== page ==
What cold? Open-water anglers cash in on cohos at French River
FRENCH RIVER -- It didn't matter that the afternoon temperature topped out at 7 degrees. It didn't matter that the breeze from the west was creating a flip-your-hood-up wind chill. Nor did it matter that a chaos of fractured ice extended 40 yards...
FRENCH RIVER - It didn’t matter that the afternoon temperature topped out at 7 degrees. It didn’t matter that the breeze from the west was creating a flip-your-hood-up wind chill. Nor did it matter that a chaos of fractured ice extended 40 yards from shore near the mouth of the French River.
There they were on Wednesday afternoon, four diehard fishermen, well-bundled, standing at the edge of the ice. They were hurling shiny spoons into Lake Superior and watching second lines from which artificial bugs dangled beneath bobbers.
If you put this on video and showed it south of the Mason-Dixon Line, viewers just wouldn’t understand.
But Kris Olson of Cloquet understands.
“This is fun,” Olson said. “Where else can you go and have world-class rainbow fishing?”
He was talking about the hefty Kamloops rainbow trout that return to the French River this time of year, offering well-insulated anglers some off-season action. Stocked by the Minnesota Department of Natural Resources, these gorgeous fish return at 5, 6, 7 pounds or more. Olson had caught one of them, along with his limit of five cohos, the most delectable dinner fish that swims in Lake Superior.
But Olson had had enough.
“I’ve got to go,” he said, assembling his fishing gear with bare hands. “I’m freezing.”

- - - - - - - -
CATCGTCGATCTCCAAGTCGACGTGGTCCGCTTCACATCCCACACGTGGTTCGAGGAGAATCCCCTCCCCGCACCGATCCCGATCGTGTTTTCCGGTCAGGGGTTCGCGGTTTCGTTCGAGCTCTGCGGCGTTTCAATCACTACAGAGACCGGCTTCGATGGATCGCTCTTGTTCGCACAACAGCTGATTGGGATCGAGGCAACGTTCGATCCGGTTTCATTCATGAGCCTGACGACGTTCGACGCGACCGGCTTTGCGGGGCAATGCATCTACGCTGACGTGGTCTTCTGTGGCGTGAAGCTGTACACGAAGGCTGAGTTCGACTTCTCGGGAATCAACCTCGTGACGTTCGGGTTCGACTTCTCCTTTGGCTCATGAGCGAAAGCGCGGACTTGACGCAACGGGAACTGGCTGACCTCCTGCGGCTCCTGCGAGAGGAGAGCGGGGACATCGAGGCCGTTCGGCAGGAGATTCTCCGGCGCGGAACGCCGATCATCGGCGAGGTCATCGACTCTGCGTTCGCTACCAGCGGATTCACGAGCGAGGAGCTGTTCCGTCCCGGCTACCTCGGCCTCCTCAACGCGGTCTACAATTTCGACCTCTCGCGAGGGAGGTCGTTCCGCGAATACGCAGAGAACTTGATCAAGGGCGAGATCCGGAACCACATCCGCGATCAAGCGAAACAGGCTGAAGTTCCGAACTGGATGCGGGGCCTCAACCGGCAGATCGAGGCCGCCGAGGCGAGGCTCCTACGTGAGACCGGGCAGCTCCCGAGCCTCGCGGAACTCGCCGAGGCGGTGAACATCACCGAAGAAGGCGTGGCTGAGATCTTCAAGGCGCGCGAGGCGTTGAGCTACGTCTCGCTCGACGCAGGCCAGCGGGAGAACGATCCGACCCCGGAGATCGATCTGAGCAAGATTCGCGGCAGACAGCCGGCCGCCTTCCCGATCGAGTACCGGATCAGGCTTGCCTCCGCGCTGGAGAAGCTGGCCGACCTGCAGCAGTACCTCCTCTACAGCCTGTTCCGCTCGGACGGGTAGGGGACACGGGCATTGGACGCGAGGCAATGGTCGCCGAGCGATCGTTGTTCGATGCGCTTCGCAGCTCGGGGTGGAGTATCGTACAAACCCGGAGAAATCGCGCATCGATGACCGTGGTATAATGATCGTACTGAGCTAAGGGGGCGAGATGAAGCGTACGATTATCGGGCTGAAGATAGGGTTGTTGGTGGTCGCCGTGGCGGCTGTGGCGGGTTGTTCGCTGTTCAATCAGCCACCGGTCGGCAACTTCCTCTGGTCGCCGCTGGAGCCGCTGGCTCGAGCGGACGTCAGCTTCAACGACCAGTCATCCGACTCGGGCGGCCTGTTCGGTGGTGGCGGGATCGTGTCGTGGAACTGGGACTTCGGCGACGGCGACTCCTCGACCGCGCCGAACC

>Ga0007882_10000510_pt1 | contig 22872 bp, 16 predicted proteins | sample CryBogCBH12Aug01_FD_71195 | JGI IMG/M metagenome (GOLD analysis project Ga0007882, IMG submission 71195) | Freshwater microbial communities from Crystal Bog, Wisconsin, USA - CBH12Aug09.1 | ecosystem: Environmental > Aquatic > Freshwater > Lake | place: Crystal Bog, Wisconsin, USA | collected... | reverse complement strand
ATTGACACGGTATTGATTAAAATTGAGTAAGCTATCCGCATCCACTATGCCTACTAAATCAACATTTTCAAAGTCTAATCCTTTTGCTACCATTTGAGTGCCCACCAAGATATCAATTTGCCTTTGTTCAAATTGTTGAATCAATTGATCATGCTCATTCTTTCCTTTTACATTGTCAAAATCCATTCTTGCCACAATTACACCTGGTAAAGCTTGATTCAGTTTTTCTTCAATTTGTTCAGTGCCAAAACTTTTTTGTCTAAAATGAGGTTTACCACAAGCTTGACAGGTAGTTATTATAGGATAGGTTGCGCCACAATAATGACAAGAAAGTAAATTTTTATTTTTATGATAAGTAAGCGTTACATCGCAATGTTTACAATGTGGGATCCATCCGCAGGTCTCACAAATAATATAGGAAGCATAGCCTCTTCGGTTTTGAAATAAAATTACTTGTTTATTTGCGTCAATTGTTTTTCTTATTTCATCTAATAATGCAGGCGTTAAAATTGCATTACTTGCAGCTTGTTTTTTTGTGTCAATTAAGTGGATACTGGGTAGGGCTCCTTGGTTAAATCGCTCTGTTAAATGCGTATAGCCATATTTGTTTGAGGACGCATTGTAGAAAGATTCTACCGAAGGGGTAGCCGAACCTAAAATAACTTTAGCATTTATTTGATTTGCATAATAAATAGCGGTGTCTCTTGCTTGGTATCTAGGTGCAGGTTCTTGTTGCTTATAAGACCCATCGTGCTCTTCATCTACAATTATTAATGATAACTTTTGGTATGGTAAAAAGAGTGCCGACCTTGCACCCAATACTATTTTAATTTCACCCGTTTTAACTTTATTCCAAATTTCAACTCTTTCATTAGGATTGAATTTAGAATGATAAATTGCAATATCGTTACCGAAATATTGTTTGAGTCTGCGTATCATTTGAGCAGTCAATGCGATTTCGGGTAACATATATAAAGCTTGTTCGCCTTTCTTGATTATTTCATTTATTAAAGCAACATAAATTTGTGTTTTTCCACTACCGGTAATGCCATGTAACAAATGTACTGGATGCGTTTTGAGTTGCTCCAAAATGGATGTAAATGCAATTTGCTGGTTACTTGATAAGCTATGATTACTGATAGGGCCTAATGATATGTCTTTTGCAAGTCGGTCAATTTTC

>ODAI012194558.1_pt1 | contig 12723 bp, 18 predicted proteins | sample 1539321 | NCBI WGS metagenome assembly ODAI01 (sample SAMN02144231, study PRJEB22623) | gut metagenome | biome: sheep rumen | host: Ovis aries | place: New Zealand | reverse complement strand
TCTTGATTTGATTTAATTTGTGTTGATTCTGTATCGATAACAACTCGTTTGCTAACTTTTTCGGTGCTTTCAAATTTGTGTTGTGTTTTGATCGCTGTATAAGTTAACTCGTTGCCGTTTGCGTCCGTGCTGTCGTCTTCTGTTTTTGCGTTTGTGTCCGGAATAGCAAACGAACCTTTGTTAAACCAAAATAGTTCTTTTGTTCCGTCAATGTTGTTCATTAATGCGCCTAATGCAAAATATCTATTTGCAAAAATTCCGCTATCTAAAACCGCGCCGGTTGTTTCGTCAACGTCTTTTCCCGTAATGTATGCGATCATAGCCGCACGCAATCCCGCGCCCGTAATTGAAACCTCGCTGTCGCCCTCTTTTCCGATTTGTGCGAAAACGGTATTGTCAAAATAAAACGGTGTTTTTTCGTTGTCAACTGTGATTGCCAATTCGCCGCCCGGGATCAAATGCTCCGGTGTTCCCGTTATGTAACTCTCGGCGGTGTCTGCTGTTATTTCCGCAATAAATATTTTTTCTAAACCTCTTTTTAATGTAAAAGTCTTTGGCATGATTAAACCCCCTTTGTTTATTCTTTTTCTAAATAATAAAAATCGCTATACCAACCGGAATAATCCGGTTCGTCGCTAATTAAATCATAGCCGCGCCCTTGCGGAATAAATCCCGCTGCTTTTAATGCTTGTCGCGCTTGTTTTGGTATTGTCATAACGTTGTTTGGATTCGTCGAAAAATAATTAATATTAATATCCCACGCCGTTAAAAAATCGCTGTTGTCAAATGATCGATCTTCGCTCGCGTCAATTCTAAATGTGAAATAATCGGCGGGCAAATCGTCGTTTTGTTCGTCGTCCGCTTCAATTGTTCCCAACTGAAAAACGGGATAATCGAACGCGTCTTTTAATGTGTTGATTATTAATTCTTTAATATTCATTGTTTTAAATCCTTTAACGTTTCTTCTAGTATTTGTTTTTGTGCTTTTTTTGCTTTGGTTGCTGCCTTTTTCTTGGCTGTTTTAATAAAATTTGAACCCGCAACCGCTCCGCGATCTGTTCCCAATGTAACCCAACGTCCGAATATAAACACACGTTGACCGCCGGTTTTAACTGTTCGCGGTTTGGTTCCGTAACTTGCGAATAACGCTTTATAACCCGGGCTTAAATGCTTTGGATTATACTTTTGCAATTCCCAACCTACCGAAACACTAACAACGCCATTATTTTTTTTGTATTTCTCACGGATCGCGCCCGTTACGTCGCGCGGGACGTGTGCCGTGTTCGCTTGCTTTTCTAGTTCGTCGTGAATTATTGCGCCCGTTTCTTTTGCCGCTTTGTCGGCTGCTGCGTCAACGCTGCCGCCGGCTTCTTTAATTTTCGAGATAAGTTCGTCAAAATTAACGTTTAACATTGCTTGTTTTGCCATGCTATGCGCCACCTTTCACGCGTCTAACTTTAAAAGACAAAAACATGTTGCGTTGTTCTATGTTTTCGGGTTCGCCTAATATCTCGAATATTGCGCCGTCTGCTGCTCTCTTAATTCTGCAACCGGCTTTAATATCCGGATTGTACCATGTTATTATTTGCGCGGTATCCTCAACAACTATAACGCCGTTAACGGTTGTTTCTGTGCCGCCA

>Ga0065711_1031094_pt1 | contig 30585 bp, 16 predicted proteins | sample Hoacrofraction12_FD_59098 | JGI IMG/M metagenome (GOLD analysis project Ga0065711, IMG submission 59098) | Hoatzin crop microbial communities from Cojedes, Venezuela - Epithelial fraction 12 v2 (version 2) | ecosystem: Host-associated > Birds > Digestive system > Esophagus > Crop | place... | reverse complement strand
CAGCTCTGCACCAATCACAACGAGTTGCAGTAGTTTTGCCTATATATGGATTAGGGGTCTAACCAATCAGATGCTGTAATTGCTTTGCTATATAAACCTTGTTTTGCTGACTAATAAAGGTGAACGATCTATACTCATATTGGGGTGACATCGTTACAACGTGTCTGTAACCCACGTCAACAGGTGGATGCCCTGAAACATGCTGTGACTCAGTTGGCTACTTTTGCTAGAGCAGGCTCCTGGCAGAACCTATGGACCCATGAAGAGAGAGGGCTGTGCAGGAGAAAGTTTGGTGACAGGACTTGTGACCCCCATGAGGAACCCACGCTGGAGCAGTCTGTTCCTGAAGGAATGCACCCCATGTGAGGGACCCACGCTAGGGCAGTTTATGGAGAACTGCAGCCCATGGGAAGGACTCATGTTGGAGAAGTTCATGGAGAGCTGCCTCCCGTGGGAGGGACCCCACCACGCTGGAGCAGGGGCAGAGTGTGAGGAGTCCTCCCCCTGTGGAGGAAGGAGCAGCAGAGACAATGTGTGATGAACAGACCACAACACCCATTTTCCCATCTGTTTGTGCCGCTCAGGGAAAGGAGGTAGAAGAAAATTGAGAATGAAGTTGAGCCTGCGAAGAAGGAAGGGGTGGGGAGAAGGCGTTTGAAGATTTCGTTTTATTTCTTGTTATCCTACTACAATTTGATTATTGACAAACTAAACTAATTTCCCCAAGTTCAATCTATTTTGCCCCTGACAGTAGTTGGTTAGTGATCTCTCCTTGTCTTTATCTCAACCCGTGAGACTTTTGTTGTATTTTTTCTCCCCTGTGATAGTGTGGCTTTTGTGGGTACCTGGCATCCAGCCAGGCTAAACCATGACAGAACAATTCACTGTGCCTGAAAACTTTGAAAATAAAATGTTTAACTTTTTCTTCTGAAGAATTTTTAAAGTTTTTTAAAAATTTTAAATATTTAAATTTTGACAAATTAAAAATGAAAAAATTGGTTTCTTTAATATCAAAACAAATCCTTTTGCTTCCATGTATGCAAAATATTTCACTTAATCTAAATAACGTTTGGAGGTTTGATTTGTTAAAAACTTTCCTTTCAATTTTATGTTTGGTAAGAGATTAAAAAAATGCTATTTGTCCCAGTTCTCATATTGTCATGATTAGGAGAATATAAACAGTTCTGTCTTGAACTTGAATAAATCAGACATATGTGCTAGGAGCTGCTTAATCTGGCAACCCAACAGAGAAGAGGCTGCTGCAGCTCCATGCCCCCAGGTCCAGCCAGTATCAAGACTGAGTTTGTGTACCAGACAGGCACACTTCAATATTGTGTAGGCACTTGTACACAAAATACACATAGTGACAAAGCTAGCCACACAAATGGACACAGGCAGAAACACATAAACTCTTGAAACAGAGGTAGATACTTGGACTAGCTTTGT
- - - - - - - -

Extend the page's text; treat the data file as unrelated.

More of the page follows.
Nearly every angler who braved the cold midday on Wednesday at the French had taken a limit of cohos. The fish lay in random piles top the snow near the anglers’ feet.
“My wife will be happy when I get home,” said Dick Hedberg of French River. “She loves cohos.”
Like the anglers fishing atop the ice near Duluth, these open-water anglers have caught lots of cohos. The silver fish run about 15 to 18 inches long, and their bright orange fillets are great on a grill.
On Wednesday, fishermen were getting cohos on artificial ’looper bugs fished below a bobber in Lake Superior’s light chop. The rarer rainbows were caught on spoons.
“I lost two ’loopers and missed a few more cohos,” Hedberg said. “That’s a lot of fun - if you can stand the cold.”
Duluth’s Ross Pearson, considered by many anglers the dean of the Kamloops rainbow crowd, got in on the action, too. He was standing at the edge of the congealed ice shards, watching his bobber.
“There were a lot of cohos caught today,” Pearson said.
He had caught eight cohos between the French and an ice-fishing session off Brighton Beach. He released those beyond his limit and kept fishing for a Kamloops rainbow. He had one rainbow lying on the shore behind him. Rainbows had been scarce, he said.
“This is the worst season I’ve seen - by far,” he said.
Down the shore, on another promontory of piled ice, Matt Jordan of Duluth cast for trout or salmon.
Every now and then, an angler would hook a coho, and the fish would launch out of the water, cartwheeling in protest. Several got away. Sometimes, Pearson would see a few cohos swim by just off the ice beach in the clear water. At irregular intervals, a desk-sized berglet of ice would come floating along shore. Anglers would have to bring in their lines momentarily to prevent snagging the moving ice. Sometimes an angler would have to stop fishing and tuck his hands in his parka to regain feeling in his digits.
To look eastward, up the shore, was a study in blue. The deep blue of Lake Superior. The milky blue of heaved-up ice shards. The baby blue of sky.
Even with all the coho action, it could be a long time between bites.
“Fishing is an act of hope,” Pearson said.
He reeled in his line, chipped the ice from his bobber and tossed it out again.